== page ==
Anthropogenic wastes, toxic chemicals, and changes in land-use patterns resulting from residential, commercial, and recreational development have stressed the environment of the Sound, causing degradation and potential loss of benthic habitats (Koppelman and others, 1976; Long Island Sound Study, 1994). Detailed maps of the sea floor are needed to help evaluate the extent of adverse impacts and to help manage resources wisely in the future. Therefore, in a continuing effort to better understand Long Island Sound, we have constructed and interpreted sidescan sonar mosaics (complete-coverage acoustic images of the sea floor) within specific areas of special interest (Poppe and Polloni, 1998; fig. 1). The mosaic presented herein covers a 190.3 km square area of the sea floor in west-central Long Island Sound off Bridgeport, Connecticut.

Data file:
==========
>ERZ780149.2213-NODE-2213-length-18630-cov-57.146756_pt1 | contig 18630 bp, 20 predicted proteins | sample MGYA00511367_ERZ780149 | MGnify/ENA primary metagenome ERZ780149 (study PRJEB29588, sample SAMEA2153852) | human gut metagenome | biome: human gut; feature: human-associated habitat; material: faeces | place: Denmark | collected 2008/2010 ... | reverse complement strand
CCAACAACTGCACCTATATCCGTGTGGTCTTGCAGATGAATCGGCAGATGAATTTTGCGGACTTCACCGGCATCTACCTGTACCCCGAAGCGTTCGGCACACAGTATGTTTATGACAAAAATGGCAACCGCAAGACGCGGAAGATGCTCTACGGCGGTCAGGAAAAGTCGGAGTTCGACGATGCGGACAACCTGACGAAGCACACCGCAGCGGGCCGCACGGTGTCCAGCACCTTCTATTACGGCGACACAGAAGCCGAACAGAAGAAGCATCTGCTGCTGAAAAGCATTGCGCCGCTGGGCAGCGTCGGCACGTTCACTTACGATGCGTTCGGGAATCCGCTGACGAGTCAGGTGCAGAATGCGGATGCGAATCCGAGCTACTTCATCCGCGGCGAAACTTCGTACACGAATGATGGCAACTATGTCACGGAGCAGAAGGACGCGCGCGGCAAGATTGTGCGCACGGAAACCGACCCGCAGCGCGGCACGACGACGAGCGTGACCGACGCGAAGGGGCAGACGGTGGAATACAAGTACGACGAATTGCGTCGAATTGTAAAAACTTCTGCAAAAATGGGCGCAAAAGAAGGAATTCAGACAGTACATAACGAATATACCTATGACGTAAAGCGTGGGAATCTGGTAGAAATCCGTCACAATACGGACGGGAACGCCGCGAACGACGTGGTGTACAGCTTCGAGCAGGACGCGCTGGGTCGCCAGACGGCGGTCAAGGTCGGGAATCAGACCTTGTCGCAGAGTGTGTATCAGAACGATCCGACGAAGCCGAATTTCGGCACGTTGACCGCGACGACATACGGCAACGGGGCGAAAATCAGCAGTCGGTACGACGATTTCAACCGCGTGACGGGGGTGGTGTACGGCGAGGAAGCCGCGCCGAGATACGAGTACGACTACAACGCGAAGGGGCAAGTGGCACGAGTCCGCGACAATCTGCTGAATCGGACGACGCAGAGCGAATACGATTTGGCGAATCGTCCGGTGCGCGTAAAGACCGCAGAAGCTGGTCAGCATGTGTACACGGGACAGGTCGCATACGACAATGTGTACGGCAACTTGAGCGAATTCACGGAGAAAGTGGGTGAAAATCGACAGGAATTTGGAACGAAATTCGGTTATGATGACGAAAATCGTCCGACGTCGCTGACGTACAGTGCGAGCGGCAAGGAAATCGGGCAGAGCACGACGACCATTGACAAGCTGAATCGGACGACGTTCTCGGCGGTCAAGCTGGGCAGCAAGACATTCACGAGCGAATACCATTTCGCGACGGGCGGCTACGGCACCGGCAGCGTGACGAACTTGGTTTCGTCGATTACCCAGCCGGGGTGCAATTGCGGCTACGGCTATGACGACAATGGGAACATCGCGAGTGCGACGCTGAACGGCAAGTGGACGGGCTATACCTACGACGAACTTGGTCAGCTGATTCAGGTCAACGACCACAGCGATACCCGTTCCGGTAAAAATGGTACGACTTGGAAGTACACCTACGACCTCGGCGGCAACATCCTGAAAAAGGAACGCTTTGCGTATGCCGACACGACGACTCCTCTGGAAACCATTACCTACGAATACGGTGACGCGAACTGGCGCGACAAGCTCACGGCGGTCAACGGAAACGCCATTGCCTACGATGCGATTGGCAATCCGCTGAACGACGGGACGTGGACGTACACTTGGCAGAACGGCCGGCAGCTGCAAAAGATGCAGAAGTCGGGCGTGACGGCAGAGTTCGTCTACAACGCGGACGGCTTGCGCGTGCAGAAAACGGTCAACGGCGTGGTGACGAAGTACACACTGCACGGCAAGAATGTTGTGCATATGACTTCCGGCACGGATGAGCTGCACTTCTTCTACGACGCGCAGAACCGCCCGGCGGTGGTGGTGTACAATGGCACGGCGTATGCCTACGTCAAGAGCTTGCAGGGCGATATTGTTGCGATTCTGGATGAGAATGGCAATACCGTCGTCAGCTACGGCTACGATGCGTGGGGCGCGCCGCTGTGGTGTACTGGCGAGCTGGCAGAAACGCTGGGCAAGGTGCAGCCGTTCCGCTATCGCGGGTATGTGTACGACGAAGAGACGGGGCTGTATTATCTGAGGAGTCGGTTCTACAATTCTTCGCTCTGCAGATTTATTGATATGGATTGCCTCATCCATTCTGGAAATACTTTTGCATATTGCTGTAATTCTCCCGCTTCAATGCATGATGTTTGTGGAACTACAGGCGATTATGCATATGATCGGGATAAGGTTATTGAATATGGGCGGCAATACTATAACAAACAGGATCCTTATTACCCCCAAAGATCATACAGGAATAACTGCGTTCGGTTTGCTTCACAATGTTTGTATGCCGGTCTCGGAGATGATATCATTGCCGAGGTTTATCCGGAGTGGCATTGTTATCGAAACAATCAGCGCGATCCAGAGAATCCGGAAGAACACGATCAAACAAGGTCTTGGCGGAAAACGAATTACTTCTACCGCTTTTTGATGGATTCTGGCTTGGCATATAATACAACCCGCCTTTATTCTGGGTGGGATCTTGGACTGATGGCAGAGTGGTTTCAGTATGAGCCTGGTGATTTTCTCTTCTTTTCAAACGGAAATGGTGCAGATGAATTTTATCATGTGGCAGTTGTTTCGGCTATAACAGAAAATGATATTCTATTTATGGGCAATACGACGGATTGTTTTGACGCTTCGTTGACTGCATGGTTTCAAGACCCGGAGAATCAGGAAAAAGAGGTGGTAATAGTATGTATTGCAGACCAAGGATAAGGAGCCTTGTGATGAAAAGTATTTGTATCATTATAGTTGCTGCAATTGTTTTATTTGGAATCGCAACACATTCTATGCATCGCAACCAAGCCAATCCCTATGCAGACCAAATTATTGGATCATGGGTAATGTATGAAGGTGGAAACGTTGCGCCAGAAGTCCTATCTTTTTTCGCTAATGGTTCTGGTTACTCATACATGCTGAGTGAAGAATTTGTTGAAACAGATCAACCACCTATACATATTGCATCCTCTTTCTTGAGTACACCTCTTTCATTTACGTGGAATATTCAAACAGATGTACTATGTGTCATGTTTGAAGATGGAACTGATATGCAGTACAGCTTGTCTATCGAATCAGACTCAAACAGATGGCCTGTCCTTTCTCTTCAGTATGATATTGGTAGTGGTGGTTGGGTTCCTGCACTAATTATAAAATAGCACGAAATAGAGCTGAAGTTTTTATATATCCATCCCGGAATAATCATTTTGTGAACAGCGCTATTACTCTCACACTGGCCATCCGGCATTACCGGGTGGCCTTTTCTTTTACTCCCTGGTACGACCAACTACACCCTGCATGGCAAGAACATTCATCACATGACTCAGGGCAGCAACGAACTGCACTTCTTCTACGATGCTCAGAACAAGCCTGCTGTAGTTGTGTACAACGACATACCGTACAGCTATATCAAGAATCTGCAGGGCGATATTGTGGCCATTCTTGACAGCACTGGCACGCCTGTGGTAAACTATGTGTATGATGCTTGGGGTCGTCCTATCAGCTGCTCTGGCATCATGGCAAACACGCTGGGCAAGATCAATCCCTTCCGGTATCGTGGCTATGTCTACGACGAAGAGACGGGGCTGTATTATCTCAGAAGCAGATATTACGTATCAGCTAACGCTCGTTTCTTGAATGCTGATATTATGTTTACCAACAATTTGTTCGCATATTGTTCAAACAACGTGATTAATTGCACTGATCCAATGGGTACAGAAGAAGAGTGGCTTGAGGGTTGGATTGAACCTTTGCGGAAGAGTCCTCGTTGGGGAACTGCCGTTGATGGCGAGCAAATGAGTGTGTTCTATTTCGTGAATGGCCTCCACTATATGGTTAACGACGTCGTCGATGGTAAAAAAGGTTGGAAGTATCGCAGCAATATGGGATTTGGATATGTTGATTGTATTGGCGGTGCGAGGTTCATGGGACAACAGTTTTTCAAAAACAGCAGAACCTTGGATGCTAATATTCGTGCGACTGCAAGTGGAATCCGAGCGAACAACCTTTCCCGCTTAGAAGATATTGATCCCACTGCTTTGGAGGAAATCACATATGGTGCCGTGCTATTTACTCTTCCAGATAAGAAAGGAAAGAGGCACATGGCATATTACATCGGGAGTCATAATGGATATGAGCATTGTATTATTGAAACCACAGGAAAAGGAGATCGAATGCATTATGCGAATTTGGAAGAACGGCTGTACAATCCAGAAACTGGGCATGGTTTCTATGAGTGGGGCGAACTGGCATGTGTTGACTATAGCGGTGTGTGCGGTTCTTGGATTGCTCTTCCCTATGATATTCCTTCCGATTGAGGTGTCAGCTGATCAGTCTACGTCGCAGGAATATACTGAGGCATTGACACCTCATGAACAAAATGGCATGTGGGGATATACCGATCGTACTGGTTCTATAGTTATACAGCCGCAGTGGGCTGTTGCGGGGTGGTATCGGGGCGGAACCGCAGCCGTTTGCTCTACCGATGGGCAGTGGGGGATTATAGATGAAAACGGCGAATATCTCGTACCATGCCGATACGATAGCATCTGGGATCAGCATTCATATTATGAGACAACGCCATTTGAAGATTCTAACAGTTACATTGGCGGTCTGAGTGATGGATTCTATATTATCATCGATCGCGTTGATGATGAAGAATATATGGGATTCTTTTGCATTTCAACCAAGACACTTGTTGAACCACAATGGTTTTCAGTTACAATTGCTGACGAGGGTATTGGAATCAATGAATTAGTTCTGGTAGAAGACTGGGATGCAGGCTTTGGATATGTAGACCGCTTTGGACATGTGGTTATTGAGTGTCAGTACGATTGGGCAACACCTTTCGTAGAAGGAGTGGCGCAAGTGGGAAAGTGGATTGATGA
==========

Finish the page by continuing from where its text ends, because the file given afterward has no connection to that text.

The mosaics and their interpretations serve many purposes, including: (1) defining the geological variability of the sea floor, which is one of the primary controls of benthic habitat diversity; (2) improving our understanding of the processes that control the distribution and transport of bottom sediments and the distribution of benthic habitats and associated infaunal community structures; and (3) providing a detailed framework for future research, monitoring, and management activities. The sidescan sonar mosaics also serve as base maps for subsequent sedimentological, geochemical, and biological observations, because precise information on environmental setting is important for selection of sampling sites and for accurate interpretation of point measurements.